The Canberra Liberals’ election post-mortem makes some good observations about tactics, strategy and policy missteps, but indulges far too much in myth-making and avoids pinning the blame on the campaign architects and those responsible for the party’s rightward calcification.
The report correctly identifies the party’s central economic message as a key problem, but attributes it mainly to the COVID-19 response rendering the usual conservative economic playbook irrelevant, not because it was flawed from the very day it was announced.
The slogan of “lower taxes and better services” only served to underline the lack of intellectual grit in the Liberals’ approach, and while it may be convenient to blame the pandemic for voters sticking with incumbents, the report ignores the inflexibility of those running the campaign and the party’s inability to pivot in changed circumstances.
Devoid of any other options, it seems, the Liberals ploughed on regardless, digging themselves into a hole every time they wanted to attack the government for heeding the health advice or talking economic nonsense about ‘growing the pie’.
The government benefited from COVID-19 only because it proved to be responsible and cautious, acting in unison with the Commonwealth and the experts’ advice.
The report says the party failed to promote leader Alistair Coe sufficiently, but the problem was that voters knew all too well what Mr Coe stood for.
His conservative views on issues like same-sex marriage in an electorate that overwhelmingly voted for the change was a handicap, and while energetic and well-liked in Yerrabi, he came across as stiff and defensive and prone to stunts.
In fact, the report skips over the fact that the Canberra Liberals had become increasingly out of touch with Canberrans on social and environmental policies, driving many non-Labor voters to the Greens.
It misses the point that the party needs to make fundamental changes if it wants to win back those “soft” Green voters, or even former members, and attract new ones, although moving to a more centrist leader like Elizabeth Lee is a start.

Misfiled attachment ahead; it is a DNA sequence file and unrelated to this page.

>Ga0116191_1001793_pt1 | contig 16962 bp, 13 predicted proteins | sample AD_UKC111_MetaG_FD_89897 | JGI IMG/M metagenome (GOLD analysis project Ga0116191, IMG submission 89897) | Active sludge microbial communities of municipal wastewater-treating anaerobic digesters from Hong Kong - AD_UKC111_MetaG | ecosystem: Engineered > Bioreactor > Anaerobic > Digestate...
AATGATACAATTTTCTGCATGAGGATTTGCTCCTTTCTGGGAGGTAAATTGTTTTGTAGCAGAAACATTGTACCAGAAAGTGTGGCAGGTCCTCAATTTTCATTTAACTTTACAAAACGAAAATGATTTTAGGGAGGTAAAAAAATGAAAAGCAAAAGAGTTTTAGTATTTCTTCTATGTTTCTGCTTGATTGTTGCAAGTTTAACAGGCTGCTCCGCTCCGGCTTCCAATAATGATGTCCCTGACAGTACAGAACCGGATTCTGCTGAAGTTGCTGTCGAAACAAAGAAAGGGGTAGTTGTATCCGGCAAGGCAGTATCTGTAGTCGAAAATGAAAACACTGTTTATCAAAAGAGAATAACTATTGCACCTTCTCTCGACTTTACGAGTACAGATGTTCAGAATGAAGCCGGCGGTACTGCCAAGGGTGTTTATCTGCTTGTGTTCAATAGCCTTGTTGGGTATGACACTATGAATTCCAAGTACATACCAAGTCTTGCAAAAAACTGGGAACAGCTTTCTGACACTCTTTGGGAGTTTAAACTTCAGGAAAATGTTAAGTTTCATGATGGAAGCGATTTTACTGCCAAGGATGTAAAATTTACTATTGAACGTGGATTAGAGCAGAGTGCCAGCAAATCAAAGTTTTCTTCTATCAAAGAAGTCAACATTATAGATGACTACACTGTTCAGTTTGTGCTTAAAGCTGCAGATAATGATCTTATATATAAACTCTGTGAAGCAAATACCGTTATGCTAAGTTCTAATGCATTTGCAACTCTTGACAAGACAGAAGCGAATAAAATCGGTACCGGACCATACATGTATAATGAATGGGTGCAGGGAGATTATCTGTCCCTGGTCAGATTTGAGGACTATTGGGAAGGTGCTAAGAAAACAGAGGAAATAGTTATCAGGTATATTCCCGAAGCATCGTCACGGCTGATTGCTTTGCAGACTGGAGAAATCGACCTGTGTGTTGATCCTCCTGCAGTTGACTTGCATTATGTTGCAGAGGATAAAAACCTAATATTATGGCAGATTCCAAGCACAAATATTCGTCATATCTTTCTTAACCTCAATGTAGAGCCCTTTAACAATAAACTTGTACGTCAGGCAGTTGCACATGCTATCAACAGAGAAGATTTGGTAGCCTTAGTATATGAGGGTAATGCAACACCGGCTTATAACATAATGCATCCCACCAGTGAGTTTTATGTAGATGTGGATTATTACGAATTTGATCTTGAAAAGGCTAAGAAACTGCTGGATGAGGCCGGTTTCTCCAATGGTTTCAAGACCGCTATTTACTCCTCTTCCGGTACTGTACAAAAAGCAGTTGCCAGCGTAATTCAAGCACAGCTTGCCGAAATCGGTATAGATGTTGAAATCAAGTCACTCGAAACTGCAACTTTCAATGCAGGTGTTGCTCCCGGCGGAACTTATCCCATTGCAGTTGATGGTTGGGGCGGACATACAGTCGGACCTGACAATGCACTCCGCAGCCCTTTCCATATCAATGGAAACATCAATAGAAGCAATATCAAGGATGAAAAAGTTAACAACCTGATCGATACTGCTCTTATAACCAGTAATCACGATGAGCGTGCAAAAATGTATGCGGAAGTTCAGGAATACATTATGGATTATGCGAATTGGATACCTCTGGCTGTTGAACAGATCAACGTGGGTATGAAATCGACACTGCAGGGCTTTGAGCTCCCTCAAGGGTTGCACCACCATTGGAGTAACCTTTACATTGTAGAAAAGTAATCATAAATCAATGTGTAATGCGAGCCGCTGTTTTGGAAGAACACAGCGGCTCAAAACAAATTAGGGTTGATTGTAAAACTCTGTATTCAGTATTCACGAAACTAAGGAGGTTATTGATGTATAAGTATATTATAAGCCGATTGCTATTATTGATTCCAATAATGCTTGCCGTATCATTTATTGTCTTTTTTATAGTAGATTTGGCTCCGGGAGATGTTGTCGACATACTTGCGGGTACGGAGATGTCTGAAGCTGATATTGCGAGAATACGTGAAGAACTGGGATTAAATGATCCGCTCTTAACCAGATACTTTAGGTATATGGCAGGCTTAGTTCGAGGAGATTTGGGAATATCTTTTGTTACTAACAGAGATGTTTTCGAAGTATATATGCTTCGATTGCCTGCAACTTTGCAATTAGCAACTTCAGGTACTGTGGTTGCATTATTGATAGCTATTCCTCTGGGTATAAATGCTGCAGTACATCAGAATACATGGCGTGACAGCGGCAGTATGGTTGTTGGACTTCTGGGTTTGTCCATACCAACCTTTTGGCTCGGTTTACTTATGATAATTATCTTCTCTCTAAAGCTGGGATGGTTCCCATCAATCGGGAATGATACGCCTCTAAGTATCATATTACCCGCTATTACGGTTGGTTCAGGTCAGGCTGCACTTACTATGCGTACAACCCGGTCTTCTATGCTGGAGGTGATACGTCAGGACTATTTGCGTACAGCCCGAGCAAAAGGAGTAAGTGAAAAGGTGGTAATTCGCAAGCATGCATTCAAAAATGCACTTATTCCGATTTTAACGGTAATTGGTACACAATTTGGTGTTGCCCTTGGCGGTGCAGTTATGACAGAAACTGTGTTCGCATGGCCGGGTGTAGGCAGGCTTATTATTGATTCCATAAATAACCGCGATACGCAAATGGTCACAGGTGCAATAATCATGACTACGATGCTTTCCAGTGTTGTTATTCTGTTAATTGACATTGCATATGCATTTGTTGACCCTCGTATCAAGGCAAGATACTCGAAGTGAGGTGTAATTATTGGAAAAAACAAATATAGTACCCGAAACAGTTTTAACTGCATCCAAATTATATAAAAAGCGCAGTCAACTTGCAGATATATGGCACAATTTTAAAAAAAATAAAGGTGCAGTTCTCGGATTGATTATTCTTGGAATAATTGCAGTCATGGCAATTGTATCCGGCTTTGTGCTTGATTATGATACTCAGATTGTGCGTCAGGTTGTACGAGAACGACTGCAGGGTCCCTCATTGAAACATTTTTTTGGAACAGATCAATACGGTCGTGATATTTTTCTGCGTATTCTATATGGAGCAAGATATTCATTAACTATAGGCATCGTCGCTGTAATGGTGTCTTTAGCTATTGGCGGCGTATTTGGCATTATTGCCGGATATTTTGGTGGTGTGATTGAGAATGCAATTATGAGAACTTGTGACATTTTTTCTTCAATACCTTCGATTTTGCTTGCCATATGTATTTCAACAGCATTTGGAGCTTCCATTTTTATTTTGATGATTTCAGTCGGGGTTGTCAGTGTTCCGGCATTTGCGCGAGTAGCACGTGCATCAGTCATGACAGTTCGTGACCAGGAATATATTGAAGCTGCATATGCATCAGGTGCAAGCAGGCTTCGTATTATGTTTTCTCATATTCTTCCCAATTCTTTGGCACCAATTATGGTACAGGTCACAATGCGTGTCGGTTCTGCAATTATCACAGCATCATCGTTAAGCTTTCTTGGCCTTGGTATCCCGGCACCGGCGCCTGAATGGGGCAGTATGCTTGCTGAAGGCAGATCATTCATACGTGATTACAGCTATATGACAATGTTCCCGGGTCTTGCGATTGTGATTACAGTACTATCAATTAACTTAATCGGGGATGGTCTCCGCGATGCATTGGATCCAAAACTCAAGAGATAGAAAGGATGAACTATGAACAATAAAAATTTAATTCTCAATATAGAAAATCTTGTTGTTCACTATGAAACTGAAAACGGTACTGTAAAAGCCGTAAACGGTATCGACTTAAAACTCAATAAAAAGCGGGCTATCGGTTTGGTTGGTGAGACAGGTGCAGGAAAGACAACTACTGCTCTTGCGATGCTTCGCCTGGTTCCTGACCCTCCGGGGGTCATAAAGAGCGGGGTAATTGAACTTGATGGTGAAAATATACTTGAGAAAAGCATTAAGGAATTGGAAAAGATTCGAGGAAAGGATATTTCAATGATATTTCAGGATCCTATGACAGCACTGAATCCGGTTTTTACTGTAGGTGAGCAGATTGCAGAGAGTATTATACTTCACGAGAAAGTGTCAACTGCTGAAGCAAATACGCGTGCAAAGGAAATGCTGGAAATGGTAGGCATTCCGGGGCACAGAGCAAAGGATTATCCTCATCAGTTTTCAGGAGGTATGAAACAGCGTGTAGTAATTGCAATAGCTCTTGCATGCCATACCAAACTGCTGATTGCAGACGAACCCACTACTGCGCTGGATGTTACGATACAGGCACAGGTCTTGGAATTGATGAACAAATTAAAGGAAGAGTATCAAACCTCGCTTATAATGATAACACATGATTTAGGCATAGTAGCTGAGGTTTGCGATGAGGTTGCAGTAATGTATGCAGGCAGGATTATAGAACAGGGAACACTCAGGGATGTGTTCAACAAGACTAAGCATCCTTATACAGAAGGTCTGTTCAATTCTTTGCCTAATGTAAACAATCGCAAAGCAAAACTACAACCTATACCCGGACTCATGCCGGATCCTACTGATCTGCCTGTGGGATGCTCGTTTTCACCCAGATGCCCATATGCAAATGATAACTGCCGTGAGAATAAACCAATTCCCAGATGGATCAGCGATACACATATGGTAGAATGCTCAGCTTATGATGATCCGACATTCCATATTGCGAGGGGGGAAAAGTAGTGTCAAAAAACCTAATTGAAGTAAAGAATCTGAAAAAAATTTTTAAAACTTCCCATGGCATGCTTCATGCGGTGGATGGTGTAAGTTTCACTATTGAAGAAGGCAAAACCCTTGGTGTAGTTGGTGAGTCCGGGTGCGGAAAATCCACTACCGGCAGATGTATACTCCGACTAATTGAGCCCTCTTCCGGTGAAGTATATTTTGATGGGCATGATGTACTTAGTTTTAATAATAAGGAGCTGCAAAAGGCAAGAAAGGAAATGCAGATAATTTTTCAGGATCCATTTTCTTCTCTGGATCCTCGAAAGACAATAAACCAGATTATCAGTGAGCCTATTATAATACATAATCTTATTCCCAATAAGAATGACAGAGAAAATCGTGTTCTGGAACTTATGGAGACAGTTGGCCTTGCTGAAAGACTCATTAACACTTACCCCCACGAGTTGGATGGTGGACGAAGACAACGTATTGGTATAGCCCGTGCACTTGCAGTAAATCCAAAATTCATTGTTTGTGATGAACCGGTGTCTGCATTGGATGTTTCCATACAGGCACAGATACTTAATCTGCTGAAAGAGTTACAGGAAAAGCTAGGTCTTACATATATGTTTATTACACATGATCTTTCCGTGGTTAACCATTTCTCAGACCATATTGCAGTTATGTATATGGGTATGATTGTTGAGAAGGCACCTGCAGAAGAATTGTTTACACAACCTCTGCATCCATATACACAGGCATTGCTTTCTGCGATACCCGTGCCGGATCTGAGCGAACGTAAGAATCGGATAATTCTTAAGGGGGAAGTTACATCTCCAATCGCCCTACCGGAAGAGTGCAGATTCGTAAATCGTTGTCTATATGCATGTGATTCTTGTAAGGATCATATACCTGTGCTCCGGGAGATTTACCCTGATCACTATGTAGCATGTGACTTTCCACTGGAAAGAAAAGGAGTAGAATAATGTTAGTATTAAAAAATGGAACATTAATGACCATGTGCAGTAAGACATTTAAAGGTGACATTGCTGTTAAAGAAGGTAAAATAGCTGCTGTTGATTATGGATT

The report observes that 11th-hour efforts to broaden the party’s appeal, such as the million trees policy, were met with scepticism, and rightly so considering the sketchy detail and the Liberals’ neglect of such issues in the past.
But when key business figures also shake their heads at the Liberals’ performance, you know their problems run deep.
The report also reveals a continuing siege mentality, noting the difficulty of operating without a “Liberal-friendly” media and that the Liberals will always be held to a higher account in Canberra.
If the party perceived the media as hostile, it only has itself to blame. Obsessive media control, a lack of engagement, pointless press conferences, silly stunts and a platform full of holes are just asking for trouble.
Sometimes media criticism of the Liberals approach was more in sorrow than anger.
In contrast, Labor and the Greens were accessible, responsive and their policies, whether you agreed with them or not, had some glue to them.
If one asked Chief Minister Andrew Barr about a biased media, he would chortle, considering the consistent questioning of planning, development, infrastructure and health issues in the ACT.
The report does note the constricted messaging and lack of access to candidates, but if the Liberals continue to believe the media is against them, they are again setting themselves up for a fall.
It is important to say that the party has made positive changes in its media management since the election.
As for a different standard of proof for the Liberals, it is true that Canberra voters, many highly educated and already working in government, are less likely to be influenced by three-word slogans and undercooked policies and be more discerning than other electorates.
Besides, much of the stuff that passes for conservative political discourse elsewhere simply doesn’t wash with Canberra voters.
Another key finding was that the party should start its election run much earlier than before and move to a continual campaign model.
This is fine, but without policy development and MLAs being across their briefs, it will simply be all bluster and no substance.
There are some important observations and recommendations in this report that will help the Liberals become more competitive, but they need to know the electorate better, become more representative, attract the right candidates, be more agile and work harder.
They also need to be ruthlessly honest with themselves.